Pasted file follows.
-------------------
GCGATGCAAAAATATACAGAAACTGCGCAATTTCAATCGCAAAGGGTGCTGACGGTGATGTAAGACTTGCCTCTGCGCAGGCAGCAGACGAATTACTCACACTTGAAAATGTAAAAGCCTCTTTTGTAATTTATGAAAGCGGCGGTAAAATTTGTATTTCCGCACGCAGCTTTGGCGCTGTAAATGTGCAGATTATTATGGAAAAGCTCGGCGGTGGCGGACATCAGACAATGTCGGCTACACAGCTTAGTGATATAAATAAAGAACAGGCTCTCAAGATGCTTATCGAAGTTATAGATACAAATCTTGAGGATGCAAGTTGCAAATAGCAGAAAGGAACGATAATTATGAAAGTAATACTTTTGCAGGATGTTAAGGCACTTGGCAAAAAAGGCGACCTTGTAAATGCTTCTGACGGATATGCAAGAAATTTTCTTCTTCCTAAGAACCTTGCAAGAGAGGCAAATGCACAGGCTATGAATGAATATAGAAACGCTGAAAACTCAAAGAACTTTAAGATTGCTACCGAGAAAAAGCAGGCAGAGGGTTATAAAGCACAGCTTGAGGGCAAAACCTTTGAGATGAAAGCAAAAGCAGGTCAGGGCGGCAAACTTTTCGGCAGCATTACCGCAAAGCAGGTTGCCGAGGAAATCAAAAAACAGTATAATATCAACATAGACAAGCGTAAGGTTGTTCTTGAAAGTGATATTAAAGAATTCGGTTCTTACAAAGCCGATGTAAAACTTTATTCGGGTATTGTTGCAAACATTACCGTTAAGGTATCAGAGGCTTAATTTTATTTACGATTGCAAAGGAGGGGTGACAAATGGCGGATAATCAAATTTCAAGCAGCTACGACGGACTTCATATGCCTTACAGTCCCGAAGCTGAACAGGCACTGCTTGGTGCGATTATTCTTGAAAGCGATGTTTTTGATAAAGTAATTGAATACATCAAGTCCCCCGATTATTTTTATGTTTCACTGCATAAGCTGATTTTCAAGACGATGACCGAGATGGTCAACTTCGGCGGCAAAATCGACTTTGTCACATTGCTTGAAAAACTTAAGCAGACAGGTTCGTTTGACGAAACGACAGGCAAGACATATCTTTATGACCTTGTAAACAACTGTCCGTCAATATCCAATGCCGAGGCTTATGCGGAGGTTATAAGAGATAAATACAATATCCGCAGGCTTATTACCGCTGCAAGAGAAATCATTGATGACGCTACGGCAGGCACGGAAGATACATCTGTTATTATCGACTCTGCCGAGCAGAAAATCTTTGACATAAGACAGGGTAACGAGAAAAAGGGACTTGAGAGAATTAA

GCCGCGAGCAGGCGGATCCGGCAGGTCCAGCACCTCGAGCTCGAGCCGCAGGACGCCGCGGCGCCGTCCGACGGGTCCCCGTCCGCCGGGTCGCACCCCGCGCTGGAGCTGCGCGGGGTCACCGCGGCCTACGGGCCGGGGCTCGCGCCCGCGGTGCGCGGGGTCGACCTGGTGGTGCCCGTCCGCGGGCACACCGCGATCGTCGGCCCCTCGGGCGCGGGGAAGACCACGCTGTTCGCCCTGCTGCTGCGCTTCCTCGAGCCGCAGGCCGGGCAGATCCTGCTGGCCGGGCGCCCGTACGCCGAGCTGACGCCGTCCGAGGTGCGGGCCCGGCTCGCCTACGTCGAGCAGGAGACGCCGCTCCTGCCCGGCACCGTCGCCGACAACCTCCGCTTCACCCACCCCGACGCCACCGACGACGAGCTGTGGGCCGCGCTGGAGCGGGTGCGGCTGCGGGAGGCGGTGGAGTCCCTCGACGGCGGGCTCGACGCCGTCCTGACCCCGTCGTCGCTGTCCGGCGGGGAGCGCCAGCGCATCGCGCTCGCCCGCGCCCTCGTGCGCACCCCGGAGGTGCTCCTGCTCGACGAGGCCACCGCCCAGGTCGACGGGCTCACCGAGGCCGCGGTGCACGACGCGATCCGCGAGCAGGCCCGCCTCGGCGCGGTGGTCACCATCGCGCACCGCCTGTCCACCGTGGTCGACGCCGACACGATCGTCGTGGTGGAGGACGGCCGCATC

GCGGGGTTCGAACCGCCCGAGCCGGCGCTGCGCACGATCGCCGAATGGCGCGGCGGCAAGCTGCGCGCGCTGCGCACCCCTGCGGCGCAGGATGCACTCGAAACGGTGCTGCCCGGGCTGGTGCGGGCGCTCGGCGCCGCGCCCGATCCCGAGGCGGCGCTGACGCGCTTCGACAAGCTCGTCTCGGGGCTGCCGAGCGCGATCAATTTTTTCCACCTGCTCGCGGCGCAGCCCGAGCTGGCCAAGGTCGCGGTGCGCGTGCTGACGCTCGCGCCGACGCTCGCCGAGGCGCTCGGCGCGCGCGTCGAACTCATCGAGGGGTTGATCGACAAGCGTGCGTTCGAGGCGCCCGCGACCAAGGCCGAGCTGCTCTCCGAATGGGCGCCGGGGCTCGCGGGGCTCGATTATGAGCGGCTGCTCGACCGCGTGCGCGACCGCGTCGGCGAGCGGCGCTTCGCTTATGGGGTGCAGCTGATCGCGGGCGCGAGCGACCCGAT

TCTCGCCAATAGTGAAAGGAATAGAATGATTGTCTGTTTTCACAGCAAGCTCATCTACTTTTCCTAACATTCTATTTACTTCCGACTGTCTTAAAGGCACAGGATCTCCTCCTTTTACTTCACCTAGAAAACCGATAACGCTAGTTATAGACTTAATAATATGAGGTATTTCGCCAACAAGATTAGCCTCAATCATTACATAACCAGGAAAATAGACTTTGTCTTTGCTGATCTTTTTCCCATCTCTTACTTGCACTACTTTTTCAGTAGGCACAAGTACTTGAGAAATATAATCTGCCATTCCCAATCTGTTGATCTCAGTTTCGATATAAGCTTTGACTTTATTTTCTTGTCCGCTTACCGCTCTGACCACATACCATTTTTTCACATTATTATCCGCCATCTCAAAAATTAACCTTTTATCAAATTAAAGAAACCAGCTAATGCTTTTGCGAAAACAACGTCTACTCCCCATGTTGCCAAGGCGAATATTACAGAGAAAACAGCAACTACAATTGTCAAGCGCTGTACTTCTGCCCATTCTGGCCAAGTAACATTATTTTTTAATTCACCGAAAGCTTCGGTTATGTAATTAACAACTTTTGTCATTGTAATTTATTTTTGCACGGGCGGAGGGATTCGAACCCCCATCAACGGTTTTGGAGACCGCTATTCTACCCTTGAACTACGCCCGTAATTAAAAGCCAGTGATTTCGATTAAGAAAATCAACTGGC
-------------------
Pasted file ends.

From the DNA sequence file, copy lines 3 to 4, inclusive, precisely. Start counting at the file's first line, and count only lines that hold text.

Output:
GCGGGGTTCGAACCGCCCGAGCCGGCGCTGCGCACGATCGCCGAATGGCGCGGCGGCAAGCTGCGCGCGCTGCGCACCCCTGCGGCGCAGGATGCACTCGAAACGGTGCTGCCCGGGCTGGTGCGGGCGCTCGGCGCCGCGCCCGATCCCGAGGCGGCGCTGACGCGCTTCGACAAGCTCGTCTCGGGGCTGCCGAGCGCGATCAATTTTTTCCACCTGCTCGCGGCGCAGCCCGAGCTGGCCAAGGTCGCGGTGCGCGTGCTGACGCTCGCGCCGACGCTCGCCGAGGCGCTCGGCGCGCGCGTCGAACTCATCGAGGGGTTGATCGACAAGCGTGCGTTCGAGGCGCCCGCGACCAAGGCCGAGCTGCTCTCCGAATGGGCGCCGGGGCTCGCGGGGCTCGATTATGAGCGGCTGCTCGACCGCGTGCGCGACCGCGTCGGCGAGCGGCGCTTCGCTTATGGGGTGCAGCTGATCGCGGGCGCGAGCGACCCGAT

TCTCGCCAATAGTGAAAGGAATAGAATGATTGTCTGTTTTCACAGCAAGCTCATCTACTTTTCCTAACATTCTATTTACTTCCGACTGTCTTAAAGGCACAGGATCTCCTCCTTTTACTTCACCTAGAAAACCGATAACGCTAGTTATAGACTTAATAATATGAGGTATTTCGCCAACAAGATTAGCCTCAATCATTACATAACCAGGAAAATAGACTTTGTCTTTGCTGATCTTTTTCCCATCTCTTACTTGCACTACTTTTTCAGTAGGCACAAGTACTTGAGAAATATAATCTGCCATTCCCAATCTGTTGATCTCAGTTTCGATATAAGCTTTGACTTTATTTTCTTGTCCGCTTACCGCTCTGACCACATACCATTTTTTCACATTATTATCCGCCATCTCAAAAATTAACCTTTTATCAAATTAAAGAAACCAGCTAATGCTTTTGCGAAAACAACGTCTACTCCCCATGTTGCCAAGGCGAATATTACAGAGAAAACAGCAACTACAATTGTCAAGCGCTGTACTTCTGCCCATTCTGGCCAAGTAACATTATTTTTTAATTCACCGAAAGCTTCGGTTATGTAATTAACAACTTTTGTCATTGTAATTTATTTTTGCACGGGCGGAGGGATTCGAACCCCCATCAACGGTTTTGGAGACCGCTATTCTACCCTTGAACTACGCCCGTAATTAAAAGCCAGTGATTTCGATTAAGAAAATCAACTGGC